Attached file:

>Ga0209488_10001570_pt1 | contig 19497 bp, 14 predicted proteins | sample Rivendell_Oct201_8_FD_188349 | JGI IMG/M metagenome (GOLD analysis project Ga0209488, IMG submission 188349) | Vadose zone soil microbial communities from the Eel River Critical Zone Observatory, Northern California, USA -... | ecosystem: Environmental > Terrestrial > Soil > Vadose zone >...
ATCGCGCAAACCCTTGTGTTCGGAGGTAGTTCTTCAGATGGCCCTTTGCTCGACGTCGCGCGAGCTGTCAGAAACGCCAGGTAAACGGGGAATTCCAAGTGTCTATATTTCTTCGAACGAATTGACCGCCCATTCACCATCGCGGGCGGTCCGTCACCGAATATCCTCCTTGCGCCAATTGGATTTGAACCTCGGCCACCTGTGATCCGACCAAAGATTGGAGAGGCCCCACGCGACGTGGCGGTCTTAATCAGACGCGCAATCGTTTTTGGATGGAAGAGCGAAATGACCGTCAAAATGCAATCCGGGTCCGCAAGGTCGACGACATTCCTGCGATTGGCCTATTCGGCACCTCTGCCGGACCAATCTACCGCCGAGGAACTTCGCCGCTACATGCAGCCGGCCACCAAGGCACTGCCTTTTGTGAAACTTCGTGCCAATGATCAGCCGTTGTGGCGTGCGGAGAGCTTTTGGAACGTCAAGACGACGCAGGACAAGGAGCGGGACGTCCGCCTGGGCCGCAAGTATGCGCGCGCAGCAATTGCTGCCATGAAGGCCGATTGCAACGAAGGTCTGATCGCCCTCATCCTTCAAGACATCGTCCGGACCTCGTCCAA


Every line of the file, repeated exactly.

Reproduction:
>Ga0209488_10001570_pt1 | contig 19497 bp, 14 predicted proteins | sample Rivendell_Oct201_8_FD_188349 | JGI IMG/M metagenome (GOLD analysis project Ga0209488, IMG submission 188349) | Vadose zone soil microbial communities from the Eel River Critical Zone Observatory, Northern California, USA -... | ecosystem: Environmental > Terrestrial > Soil > Vadose zone >...
ATCGCGCAAACCCTTGTGTTCGGAGGTAGTTCTTCAGATGGCCCTTTGCTCGACGTCGCGCGAGCTGTCAGAAACGCCAGGTAAACGGGGAATTCCAAGTGTCTATATTTCTTCGAACGAATTGACCGCCCATTCACCATCGCGGGCGGTCCGTCACCGAATATCCTCCTTGCGCCAATTGGATTTGAACCTCGGCCACCTGTGATCCGACCAAAGATTGGAGAGGCCCCACGCGACGTGGCGGTCTTAATCAGACGCGCAATCGTTTTTGGATGGAAGAGCGAAATGACCGTCAAAATGCAATCCGGGTCCGCAAGGTCGACGACATTCCTGCGATTGGCCTATTCGGCACCTCTGCCGGACCAATCTACCGCCGAGGAACTTCGCCGCTACATGCAGCCGGCCACCAAGGCACTGCCTTTTGTGAAACTTCGTGCCAATGATCAGCCGTTGTGGCGTGCGGAGAGCTTTTGGAACGTCAAGACGACGCAGGACAAGGAGCGGGACGTCCGCCTGGGCCGCAAGTATGCGCGCGCAGCAATTGCTGCCATGAAGGCCGATTGCAACGAAGGTCTGATCGCCCTCATCCTTCAAGACATCGTCCGGACCTCGTCCAA